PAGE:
As of June 30, Colorado ordered bars and nightclubs to close again for 30 days in response to rising numbers of COVID-19 cases. At the same time, the Governor says parts of the state will begin relaxing restrictions from Level 2 to Level 3.
Basically, anything’s possible at this point. While the situation keeps evolving, what seems clear is, the pandemic is far from over and social distancing is here to stay.
We definitely encourage staying “safe at home” for the time being, but that doesn’t have to be a bummer. The first few months of quarantine may have been relaxing, but many retirees are looking to get back to their social and exercise routines.
Don’t Let COVID-19 Hand You a Sedentary Lifestyle
Staying at home means sitting more, and that can take a toll. Our lives have become more sedentary in recent decades due to suburbanization, technology, globalization, etc.
Too much sitting is the epitome of a sedentary lifestyle, which has effects on our physical and mental health. At Wealth Legacy Institute, we’re firm believers that exercise and movement are key to a successful retirement (not to mention strongly tied to happiness in general).
Exercise can play a role in:
- Relieving chronic pain & reducing the chance for injury
- Increased happiness & better mood
- Better sleep
- Improving and extending healthy mental function
If you’re thinking “I know all this. But how am I supposed to keep active in 2020 - the year the world stayed home?” We get it. And yes, you have your work cut out for you. But here are some tips to help you re-envision what an active lifestyle means in pandemic times.
Challenge Yourself to Explore
We’ve all been taking more walks lately, and even the most avid hikers can get tired of the same old routes. Turn your daily walk into a challenge to find new and unvisited places to explore. You don’t have to visit every national park in the Denver area—just venture down the funny little side path that you always notice, but never take. Turn down a street in your neighborhood you’ve never been on. Who knows where it may lead!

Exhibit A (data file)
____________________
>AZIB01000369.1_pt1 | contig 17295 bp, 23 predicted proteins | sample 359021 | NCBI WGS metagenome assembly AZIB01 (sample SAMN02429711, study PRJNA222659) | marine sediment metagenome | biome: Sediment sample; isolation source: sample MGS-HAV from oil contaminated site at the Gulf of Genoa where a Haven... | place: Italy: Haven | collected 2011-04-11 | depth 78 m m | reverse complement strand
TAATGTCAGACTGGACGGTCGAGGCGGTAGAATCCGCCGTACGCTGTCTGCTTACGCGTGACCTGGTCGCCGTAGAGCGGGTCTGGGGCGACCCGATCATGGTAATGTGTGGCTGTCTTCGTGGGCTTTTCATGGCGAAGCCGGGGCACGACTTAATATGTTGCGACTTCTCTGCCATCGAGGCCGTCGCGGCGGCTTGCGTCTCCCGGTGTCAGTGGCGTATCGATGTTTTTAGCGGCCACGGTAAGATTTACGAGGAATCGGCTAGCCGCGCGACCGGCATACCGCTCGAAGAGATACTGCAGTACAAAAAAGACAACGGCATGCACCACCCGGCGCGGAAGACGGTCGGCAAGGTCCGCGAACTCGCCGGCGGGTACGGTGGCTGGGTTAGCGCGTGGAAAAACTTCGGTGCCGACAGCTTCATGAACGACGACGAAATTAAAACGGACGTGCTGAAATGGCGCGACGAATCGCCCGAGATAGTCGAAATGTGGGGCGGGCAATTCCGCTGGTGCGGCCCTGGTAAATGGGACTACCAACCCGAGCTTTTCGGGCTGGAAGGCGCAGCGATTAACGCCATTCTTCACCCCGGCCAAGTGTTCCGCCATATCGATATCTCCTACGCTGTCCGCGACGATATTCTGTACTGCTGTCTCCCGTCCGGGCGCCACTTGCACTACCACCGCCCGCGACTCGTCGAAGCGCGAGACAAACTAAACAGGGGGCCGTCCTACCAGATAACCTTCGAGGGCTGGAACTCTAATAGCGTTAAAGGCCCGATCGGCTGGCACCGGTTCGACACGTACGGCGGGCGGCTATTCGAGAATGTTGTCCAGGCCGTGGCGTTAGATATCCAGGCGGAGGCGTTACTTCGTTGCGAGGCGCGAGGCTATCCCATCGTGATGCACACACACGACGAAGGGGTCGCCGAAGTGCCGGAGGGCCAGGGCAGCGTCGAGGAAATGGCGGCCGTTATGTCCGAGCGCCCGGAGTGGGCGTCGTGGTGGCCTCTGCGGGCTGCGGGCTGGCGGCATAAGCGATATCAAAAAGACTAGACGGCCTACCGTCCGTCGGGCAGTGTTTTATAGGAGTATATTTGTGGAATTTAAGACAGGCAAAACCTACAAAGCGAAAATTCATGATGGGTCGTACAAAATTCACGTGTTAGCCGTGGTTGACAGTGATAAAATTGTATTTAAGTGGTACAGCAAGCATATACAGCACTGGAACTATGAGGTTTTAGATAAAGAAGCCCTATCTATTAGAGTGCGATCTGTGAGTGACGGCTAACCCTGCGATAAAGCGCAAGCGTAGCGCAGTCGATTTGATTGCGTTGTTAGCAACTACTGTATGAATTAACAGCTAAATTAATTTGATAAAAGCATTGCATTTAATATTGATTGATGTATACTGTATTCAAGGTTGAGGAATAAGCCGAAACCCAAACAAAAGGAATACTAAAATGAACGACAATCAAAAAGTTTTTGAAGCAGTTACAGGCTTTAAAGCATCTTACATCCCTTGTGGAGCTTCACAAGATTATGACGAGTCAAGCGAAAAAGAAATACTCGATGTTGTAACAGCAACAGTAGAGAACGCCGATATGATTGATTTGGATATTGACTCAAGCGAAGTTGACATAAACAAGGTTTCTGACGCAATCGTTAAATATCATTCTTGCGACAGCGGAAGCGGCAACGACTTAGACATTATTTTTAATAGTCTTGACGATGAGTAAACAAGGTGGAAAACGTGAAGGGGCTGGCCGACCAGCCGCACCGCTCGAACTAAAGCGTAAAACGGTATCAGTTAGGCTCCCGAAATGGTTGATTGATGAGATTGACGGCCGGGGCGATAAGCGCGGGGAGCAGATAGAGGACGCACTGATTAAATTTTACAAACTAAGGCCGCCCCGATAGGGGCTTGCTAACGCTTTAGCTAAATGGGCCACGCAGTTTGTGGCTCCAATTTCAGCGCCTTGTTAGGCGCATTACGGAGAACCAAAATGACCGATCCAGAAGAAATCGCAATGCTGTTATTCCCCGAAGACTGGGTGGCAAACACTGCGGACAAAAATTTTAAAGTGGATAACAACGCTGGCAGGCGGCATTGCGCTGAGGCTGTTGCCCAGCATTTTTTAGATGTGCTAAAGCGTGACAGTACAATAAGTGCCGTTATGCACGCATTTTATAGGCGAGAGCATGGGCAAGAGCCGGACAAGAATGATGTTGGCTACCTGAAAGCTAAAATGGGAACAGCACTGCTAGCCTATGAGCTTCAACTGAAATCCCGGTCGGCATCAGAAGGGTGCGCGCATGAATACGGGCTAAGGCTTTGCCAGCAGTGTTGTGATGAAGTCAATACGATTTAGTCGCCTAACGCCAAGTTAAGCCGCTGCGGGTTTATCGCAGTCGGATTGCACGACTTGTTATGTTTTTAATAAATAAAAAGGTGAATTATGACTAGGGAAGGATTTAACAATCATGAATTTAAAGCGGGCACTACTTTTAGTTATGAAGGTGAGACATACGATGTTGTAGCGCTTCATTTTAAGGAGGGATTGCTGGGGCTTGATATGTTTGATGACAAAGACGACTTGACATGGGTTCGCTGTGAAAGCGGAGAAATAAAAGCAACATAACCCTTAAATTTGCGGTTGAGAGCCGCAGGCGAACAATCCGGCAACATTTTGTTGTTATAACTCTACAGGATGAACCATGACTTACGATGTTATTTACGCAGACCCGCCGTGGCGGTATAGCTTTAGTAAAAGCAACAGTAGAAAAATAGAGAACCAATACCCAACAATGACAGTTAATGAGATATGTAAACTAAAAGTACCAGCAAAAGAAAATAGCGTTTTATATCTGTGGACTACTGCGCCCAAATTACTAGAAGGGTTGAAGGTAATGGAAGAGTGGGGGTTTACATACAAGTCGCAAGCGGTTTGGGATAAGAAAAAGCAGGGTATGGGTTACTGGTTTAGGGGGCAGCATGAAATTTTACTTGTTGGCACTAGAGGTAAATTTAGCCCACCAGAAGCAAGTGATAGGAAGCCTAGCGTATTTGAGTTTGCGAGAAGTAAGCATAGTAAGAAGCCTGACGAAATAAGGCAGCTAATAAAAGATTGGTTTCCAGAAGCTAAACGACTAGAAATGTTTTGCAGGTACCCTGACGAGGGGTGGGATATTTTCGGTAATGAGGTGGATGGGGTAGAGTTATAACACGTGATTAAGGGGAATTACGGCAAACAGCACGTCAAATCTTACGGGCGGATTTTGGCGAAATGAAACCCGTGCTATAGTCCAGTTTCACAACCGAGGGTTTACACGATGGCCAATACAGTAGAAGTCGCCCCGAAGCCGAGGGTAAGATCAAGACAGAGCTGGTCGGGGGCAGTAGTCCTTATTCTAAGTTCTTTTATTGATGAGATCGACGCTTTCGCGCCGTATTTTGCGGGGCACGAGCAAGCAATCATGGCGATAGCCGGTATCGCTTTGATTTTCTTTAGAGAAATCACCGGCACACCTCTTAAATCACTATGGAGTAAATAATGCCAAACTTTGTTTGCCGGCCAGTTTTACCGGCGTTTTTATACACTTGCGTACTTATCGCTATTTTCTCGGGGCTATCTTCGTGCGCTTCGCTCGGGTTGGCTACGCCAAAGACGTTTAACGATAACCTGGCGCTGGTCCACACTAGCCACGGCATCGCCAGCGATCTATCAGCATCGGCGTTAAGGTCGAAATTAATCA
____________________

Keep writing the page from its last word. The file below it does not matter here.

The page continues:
Take it Slow if You Need To
We know everyone has different levels of mobility. If you have physical limitations, it’s ok to start slow—just be sure you start! Yoga can actually be great for relieving pain from arthritis, stiffness, and old injuries. You might try five minutes of chair yoga (or another activity like tai chi or brisk walking). Then the following week, increase to seven minutes a day.
Do Your Chores
Even small activities can help prevent physical decay. You may not have thought about it, but chores like scrubbing the bathtub or mopping are great calorie burners. Moving things around in the garage, painting, and gardening are also good home tasks that could help you work up a sweat. Choose one “active” chore per day and you’ll have toned arms (and a clean house) in no time!
Set a Stretch Alarm
If you work at home (or spend a lot of time reading or looking at a screen), make sure to schedule a five-minute stretch break every thirty minutes. Stand up and raise your arms over your head, turn your neck to each side a few times, or touch your toes. Walk around the house and back to your desk. Go outside for 5 minutes and breathe in the fresh air. This little routine is super important for getting your blood flowing and building a little bit of movement into your day.
The Pomodoro Technique is a popular method that uses a system of work sprints with scheduled breaks throughout the day to boost productivity.
Consider a Dog
Have you ever had that friend who gets a dog and ends up losing 40 pounds within the first 6 months of having it? It turns out, those puppy-dog eyes are a great motivator to get out of the house more often and play safely in the great outdoors. Having a pet is not for everyone, but if you enjoy unconditional love and don’t mind fur on your furniture, now could be a great time to get a pup.
Pets have long-term benefits for retirees too: being around animals can reduce stress, lower blood pressure, and increase physical activity over time. A dog is, of course, a long-term commitment, so make sure you’re ready to care for the animal now and post-pandemic.
Get a Fitness Tracker
Fitness trackers like Fitbit, Apple Watch, and others are designed to help you move more, sleep better, and keep a pulse on your health (pun intended). More than just counting steps, these devices monitor your heart rate and can also track distance, pace, and lap time for various sports. A fitness tracker helps you set and track goals—and what’s better than gamification for helping you to achieve yours?
If you want to try fitness tracking without investing in a device, try an app! You can map your workouts and count steps without going wearable. Charity Miles donates to charity for every mile you run, walk, or bicycle.
At Wealth Legacy Institute, we care about more than just your financial portfolio, because retirement is about more than just finances. It’s about designing a retirement lifestyle that you’ll love, and then finding a way to make it happen! We work with our clients to set goals for personal, as well as financial well-being.
Want to learn more secrets for a successful retirement, and read stories of how others have done it? Get Retirement Secrets, the new book from Wealth Legacy Institute founder, Kim Curtis.